Three days ago, a gas odor led to the discovery that the ancient gas dryer had to be replaced. How old? Well, it has an actual pilot light. That’s what has rusted and that’s the source of the leak. The new dryer will be delivered on Saturday, but the deliveryman can’t hook it up. It’s a gas dryer. That means I have to call the gas company to hook it up and approve it with a little red tag.
We knew some of the plumbing was a problem. We are replacing all of it. The plumbers already shut off and eliminated old gas lines to capped off gas hookups in bedrooms; the wall heater over the old bathtub was also gas, and it has been removed. The gas line will be rerouted so that it doesn’t go under the slab; that line will be cut off and a new one run instead.
This house is, I have come to believe, the proverbial house that Jack built. But Jack didn’t know jack, I have also come to believe. I am amazed at the discoveries I’m making — the person who wired the addition was an electrician who worked with Dad. He should never have been near electrical wires. The plumbing in the addition had four different kinds of pipes, much of it salvaged from oil field surplus.
Everywhere we looked, something that had been pieced together no longer worked. Galvanized pipes had holes in them. Wires hooked at breaker boxes just ended in the walls, tied to nothing, doing nothing. I could be frustrated at this, but I’m not. After all, this house wasn’t a recent construction.
In the few weeks of this project, I have relied on the contractors (new acquaintances, Egan residents, and now I think to be categorized as friends), on long-time neighbors and friends, on family. The two closest friends are people I’ve known most of my life, both also part of the Sun Oil family, as I think of it, who lived in the Egan camp. One is a widow whose late husband worked for the company. In fact, when I think about it, she has yet other ties to our family, because her aunt lived next door to my grandmother in Beaumont many years ago, and the two women were friends; indeed, they even shared the same name, as I remember. The other is someone whose late father also worked for it; he and I are 6 months apart in age, went to school from first grade through high school graduation together, and he is also now retired, living again in Egan and caring for a parent. They are family too, a family bound together by shared experiences that go back decades.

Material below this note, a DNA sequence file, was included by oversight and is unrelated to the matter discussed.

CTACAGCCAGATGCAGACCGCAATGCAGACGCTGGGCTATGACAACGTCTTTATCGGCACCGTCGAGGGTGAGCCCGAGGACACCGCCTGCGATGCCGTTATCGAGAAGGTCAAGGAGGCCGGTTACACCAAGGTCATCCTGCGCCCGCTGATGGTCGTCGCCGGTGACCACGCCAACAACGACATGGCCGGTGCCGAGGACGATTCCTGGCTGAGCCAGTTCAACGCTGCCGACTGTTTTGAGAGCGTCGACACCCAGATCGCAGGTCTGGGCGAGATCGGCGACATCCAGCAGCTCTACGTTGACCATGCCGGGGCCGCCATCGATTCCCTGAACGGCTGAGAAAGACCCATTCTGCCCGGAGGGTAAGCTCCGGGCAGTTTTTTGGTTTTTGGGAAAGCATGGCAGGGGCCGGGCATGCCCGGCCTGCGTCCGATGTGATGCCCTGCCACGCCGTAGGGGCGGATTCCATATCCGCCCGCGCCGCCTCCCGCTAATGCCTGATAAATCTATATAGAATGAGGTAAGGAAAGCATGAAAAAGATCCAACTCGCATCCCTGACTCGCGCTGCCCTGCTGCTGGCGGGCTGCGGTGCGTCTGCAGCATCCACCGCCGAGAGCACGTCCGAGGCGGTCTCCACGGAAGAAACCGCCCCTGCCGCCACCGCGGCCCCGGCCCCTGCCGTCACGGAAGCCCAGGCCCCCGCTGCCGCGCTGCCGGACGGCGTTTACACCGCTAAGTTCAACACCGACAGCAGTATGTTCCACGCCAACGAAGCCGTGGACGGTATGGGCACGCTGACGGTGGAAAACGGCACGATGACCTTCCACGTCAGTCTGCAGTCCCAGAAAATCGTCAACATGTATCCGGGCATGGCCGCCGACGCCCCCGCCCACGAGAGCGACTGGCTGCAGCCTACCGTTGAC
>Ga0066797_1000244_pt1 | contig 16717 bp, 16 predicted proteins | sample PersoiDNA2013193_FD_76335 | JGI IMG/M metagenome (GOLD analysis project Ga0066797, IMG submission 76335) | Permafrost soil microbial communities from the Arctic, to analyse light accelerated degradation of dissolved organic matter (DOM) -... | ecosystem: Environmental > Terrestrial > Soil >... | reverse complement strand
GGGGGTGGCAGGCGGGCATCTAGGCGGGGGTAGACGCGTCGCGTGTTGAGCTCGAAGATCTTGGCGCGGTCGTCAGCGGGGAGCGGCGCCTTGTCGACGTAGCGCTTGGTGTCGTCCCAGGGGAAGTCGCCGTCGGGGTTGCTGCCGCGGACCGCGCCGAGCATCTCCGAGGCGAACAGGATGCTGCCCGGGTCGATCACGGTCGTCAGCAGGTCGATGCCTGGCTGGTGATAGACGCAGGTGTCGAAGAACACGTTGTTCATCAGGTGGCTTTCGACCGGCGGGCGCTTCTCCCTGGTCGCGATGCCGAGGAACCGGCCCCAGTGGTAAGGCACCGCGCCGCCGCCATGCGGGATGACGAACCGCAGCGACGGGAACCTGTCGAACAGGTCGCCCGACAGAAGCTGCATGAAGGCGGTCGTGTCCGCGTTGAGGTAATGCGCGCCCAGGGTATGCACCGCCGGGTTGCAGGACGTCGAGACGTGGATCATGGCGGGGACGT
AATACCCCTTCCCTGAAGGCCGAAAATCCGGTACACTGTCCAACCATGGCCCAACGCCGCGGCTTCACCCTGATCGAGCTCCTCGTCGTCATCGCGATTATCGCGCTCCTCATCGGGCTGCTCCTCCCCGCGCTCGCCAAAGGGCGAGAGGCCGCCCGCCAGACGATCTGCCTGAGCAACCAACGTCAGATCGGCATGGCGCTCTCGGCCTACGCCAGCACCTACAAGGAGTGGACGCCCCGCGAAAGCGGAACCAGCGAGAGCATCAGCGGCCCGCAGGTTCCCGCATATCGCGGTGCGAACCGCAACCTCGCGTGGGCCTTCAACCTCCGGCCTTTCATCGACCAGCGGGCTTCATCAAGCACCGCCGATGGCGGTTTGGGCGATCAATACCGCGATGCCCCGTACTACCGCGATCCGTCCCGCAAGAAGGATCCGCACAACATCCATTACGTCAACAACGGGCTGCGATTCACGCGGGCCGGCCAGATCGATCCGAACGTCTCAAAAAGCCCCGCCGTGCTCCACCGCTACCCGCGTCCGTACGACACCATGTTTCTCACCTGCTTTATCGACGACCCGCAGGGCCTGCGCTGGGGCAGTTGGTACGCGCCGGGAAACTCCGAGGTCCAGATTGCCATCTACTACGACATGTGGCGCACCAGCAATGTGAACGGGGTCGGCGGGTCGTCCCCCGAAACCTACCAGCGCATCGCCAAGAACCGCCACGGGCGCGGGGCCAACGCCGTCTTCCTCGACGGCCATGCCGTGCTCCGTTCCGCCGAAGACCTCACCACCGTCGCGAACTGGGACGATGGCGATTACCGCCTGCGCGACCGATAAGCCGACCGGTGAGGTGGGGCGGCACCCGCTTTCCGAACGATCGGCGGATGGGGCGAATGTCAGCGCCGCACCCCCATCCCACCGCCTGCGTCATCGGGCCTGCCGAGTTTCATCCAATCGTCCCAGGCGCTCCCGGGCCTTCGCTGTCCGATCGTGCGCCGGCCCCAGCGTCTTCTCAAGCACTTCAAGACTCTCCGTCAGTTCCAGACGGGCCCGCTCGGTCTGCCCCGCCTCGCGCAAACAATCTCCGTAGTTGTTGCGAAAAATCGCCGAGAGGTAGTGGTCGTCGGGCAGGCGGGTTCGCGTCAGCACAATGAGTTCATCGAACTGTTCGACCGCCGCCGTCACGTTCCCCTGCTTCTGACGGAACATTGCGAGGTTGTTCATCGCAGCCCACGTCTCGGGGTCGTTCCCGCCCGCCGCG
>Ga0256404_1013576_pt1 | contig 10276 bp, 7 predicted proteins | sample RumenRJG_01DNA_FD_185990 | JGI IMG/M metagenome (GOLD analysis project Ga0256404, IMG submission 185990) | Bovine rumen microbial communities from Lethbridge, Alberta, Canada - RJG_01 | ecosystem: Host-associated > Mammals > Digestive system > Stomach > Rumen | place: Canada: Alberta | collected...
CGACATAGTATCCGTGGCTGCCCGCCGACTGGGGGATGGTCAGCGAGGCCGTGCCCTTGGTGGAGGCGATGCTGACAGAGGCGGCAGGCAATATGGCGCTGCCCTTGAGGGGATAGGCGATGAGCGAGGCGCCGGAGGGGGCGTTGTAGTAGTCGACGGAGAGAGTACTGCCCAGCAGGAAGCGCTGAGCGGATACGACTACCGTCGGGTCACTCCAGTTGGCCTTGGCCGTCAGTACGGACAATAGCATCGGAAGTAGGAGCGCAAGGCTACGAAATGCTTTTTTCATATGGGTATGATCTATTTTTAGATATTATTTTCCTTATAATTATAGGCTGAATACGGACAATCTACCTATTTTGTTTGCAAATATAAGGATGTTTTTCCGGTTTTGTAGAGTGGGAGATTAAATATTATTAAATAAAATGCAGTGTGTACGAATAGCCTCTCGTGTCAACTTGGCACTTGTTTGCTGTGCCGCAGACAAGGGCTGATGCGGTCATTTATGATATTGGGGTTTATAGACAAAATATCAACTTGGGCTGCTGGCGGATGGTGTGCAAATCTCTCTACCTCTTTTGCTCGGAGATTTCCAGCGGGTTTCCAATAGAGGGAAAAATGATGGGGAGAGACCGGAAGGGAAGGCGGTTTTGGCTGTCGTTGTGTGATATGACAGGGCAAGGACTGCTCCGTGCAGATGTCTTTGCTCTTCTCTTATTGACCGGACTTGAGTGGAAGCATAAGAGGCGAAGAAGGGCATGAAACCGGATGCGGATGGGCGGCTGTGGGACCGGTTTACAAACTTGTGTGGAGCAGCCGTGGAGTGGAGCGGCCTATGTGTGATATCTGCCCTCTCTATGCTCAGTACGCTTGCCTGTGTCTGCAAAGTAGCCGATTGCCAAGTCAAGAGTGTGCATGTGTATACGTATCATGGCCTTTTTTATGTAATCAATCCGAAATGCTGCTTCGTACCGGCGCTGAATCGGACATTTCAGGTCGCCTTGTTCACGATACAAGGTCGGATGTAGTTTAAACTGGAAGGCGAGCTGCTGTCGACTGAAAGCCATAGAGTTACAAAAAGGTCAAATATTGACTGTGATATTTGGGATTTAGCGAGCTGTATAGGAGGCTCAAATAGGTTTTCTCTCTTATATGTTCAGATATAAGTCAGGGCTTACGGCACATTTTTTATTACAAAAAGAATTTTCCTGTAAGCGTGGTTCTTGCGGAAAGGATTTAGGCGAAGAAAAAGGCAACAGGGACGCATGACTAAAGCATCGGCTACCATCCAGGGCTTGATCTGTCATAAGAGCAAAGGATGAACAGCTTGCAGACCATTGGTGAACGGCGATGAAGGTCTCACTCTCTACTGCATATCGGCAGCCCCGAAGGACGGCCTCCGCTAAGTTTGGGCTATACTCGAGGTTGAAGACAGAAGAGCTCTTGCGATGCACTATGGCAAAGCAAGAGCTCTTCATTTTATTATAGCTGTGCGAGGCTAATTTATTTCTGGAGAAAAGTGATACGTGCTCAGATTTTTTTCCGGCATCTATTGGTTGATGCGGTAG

We know so much about each other, share so much, and provide support for each other in so many ways. When blood relatives might be willing to help but can’t because they live elsewhere, the Sun family I am still part of can and does help out.
We laugh a lot; we tease each other without mercy. Our comfort level is clear in the ways we can and do tease each other. There’s a shorthand of sorts that comes with such long-term friendships, as there is in any family. Shared memories and experiences tie us together in wonderful ways.
So without Charles and Billie, I simply don’t know what I would have done. I can whine or worry. And I can laugh, always.
Other long-term friends offer verbal support and drop by to check in or call to see how Dad is and how I am. They are also part of the network here that is so strong and so comforting.
My sister and I text constantly and talk nightly. My cousins call or email every few days.
Tonight’s blog is perhaps a bit shorter than usual, but then I’ve got to work some more tonight before Tim and his dad come back tomorrow to put in vinyl flooring in my bedroom and carpeting in the old living room that will be Dad’s bedroom as well as in Kay’s room. Yet more books have to be boxed and stashed somewhere. And I’ve got to move the printers and computer to the new computer area in the office, somehow making room among the various pieces of furniture and boxes of things that are parked there for now, during the renovation. Already there are plans on the docket — one more room in the house to clear out and to recarpet, window air conditioners to be replaced by a new central air system (and for the 1946 metal ductwork to be replaced also).
Tonight I am alone, but can hear and see the other visitors I’m still dealing with, ones that I don’t want. When you live in the country (even in a small town like Egan that is really a village), there are fields. And where there are fields, there are mice. And when the weather has been as cool as it has here, those mice don’t want to be in the fields. No, they want to be in the house, where it’s warmer. Now I can hear them and if I turn around, see them scamper across floors, around boxes. Nothing can be left on the counter that isn’t in a plastic, boxed container — the mice haven’t figured out how to nibble through anything like that. Yet.
Which is why, when all this is completed, I will bring in another resident — one of my cats, possibly two. Maybe they’ll discourage those particular, unwanted visitors.
Damn. There goes another one, jumping off the counter onto the floor. I think I have a mouse circus. At least for now.